Your E-mails- June 2021

How did people in the Bible tell the time? What is the ‘third hour of the day’ (Mark 15:25)?

THE SYSTEM of dividing the day into 24 hours is ancient. It would have been in use when Abraham lived in Ur (Genesis 11:27–32), and when the Israelites lived in Egypt (Exodus 1). The one clock that’s mentioned in the Bible is the sun-dial in Jerusalem in the time of King Hezekiah (2 Kings 20:11), and it’s likely it would have used this system of counting the hours.

However the Israelites in the Old Testament, in common with people generally at the time, appear to have had a relaxed approach to timekeeping. References to the time of day are generally not more specifc than to morning, noon, evening, night, early and late.

When we come to the New Testament it’s the First Century ad and Israel is part of the Roman Empire. Timekeeping was important to the Romans, and as we’d expect in the Gospels and Acts there are many references to the time of day.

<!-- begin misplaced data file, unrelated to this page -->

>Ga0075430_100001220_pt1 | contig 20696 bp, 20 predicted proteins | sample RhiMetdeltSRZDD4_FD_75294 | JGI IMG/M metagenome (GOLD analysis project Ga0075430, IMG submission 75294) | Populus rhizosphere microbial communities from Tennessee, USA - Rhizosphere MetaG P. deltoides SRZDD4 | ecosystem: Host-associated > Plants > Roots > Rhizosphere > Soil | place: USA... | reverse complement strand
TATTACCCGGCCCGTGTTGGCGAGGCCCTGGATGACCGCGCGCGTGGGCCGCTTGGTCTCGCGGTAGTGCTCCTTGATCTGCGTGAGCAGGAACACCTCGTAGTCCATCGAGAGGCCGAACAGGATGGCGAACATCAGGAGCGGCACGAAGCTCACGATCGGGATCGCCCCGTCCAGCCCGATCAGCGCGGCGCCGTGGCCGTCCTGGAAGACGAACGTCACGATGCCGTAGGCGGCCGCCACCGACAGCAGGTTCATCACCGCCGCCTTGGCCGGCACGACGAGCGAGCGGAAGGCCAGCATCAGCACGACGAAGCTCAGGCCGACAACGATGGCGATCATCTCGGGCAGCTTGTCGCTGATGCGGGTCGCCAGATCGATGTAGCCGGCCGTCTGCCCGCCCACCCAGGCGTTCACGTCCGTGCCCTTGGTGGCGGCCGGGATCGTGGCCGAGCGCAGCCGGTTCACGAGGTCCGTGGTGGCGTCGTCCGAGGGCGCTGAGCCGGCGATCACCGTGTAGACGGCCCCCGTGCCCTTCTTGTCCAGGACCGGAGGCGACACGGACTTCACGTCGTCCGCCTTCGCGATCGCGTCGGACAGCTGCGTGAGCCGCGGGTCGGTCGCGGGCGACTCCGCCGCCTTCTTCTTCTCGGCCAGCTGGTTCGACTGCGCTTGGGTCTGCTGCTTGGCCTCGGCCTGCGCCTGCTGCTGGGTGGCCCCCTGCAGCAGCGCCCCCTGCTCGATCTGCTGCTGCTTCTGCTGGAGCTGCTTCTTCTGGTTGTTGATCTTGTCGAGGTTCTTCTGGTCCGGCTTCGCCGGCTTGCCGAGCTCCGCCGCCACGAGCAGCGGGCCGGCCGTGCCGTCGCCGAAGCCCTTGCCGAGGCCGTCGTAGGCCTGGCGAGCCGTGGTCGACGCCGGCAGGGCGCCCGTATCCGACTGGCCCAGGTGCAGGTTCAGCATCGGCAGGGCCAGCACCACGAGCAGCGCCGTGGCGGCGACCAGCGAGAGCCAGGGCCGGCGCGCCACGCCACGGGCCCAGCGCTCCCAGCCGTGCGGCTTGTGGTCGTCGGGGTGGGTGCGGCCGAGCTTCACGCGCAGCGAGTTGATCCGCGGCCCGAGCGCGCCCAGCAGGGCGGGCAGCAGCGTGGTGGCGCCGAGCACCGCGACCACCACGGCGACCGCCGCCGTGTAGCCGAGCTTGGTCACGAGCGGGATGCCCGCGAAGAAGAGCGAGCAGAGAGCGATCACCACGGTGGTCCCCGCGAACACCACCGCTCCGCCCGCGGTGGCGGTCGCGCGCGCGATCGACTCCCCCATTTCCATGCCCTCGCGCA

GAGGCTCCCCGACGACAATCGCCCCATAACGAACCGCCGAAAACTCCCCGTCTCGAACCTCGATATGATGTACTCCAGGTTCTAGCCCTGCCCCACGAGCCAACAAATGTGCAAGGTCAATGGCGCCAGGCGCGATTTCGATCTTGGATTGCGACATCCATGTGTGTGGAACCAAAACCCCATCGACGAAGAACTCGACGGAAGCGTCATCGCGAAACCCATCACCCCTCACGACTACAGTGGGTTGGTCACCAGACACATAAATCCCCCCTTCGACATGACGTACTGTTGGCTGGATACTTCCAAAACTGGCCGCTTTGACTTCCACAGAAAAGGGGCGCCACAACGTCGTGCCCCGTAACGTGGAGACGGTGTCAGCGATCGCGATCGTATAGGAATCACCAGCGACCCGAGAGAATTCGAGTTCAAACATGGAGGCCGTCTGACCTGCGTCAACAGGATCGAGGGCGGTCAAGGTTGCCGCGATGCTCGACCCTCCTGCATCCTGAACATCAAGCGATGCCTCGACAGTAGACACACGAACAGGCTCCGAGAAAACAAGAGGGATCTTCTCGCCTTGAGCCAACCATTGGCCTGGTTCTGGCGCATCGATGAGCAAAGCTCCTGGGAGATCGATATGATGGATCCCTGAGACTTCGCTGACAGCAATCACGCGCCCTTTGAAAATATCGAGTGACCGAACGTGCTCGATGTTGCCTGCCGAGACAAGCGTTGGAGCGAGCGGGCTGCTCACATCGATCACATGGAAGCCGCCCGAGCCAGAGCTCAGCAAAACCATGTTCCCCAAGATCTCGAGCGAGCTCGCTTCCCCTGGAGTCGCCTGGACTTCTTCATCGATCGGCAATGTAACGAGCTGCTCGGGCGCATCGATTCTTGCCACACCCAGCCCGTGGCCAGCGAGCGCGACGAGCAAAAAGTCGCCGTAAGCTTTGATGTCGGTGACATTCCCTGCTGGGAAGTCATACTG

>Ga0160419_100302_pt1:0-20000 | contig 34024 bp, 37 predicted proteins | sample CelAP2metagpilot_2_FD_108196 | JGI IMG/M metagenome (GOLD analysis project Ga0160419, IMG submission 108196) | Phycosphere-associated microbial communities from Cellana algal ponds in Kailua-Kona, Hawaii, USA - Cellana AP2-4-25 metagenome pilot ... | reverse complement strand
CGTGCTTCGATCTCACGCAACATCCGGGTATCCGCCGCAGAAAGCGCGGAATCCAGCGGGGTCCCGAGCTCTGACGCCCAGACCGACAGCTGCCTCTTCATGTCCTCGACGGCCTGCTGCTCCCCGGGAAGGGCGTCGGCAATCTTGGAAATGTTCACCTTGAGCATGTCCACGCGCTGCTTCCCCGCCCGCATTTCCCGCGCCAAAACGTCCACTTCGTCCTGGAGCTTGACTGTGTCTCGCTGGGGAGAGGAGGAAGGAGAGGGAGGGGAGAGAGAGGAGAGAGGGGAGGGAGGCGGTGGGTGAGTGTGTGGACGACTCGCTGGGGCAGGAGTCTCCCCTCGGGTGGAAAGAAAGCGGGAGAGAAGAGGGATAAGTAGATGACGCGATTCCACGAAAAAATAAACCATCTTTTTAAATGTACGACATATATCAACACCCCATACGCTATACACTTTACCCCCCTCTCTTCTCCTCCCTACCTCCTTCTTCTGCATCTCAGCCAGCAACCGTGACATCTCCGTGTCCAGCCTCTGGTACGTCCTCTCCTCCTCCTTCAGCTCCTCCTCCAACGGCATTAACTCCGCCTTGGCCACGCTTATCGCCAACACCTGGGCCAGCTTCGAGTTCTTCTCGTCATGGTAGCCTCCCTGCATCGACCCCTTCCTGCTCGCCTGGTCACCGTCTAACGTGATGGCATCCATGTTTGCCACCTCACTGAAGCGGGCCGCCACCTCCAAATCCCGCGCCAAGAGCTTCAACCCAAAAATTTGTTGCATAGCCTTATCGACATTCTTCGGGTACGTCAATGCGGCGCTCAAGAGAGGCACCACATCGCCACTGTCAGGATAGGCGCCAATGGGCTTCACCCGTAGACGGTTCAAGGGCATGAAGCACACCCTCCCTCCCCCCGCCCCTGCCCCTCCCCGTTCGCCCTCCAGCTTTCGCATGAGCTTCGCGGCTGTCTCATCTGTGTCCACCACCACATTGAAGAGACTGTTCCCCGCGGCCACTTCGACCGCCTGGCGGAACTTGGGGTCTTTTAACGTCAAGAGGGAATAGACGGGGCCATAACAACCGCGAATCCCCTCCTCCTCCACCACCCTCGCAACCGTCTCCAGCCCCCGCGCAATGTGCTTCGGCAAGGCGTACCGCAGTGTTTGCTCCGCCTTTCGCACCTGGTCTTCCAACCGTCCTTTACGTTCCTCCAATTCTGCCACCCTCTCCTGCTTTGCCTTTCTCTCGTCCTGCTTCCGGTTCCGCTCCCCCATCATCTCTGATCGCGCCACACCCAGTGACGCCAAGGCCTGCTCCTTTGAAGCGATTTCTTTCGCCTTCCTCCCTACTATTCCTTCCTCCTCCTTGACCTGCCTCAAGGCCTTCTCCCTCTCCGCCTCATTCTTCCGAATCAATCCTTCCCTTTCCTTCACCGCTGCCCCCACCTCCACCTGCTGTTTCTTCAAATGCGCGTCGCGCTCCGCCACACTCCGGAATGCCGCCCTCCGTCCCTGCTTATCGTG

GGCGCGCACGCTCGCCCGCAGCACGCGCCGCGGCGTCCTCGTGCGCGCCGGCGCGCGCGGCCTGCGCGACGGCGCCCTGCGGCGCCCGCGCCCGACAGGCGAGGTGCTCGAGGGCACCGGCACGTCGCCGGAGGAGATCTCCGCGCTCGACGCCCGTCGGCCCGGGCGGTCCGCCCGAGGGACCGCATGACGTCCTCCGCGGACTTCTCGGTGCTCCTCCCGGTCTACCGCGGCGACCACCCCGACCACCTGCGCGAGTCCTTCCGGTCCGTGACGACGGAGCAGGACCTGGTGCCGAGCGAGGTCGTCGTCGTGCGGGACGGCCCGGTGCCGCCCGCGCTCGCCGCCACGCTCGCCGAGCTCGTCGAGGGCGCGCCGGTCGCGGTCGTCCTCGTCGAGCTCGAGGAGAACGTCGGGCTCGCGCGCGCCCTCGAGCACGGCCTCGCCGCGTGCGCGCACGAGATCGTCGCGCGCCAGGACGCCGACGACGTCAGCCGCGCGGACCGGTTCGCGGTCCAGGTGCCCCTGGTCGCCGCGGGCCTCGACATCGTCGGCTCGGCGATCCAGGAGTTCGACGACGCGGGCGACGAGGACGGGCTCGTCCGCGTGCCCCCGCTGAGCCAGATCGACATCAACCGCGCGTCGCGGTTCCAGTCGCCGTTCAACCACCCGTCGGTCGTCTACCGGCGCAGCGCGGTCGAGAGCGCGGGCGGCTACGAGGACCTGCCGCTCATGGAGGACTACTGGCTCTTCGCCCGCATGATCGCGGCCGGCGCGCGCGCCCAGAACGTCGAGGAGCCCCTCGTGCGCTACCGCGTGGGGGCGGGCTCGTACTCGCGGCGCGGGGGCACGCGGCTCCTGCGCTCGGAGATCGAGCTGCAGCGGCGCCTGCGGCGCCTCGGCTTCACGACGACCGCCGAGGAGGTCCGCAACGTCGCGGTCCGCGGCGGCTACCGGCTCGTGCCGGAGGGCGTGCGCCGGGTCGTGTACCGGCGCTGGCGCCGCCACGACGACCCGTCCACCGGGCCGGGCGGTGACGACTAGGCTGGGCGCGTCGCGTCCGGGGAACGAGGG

The Jewish day began at sunset. There were 12 hours of the night which finished at dawn, then 12 hours of the day. This meant of course that the hour was not a fixed time period, its length varied throughout the year—in the summer, hours of the day were longer than hours of the night, and in the winter it was the other way round. This may seem odd to us, but it’s actually a very ‘user-friendly’ system: the first hour of the day always begins at dawn, whatever the time of year; the third hour is mid-morning; the sixth hour is always noon; the ninth hour is mid afternoon; the eleventh hour is the last hour of the day, just before sunset (which is why the ‘eleventh hour’ is used proverbially as the latest possible time before it’s too late).

The night was also divided into ‘watches’, which originated with the military. Originally the Jews had three watches: the beginning watch (Lamentations 2:19), the middle watch (Judges 7:19), and the morning watch (1 Samuel 11:11). The Romans had four watches, and it seems to be the Roman system which is used in the Gospels. When Jesus says “Watch therefore, for you do not know when the master of the house is coming—in the evening, at midnight, at the crowing of the cock, or in the morning” (Mark 13:35), it’s suggested that these were the names of the four night watches.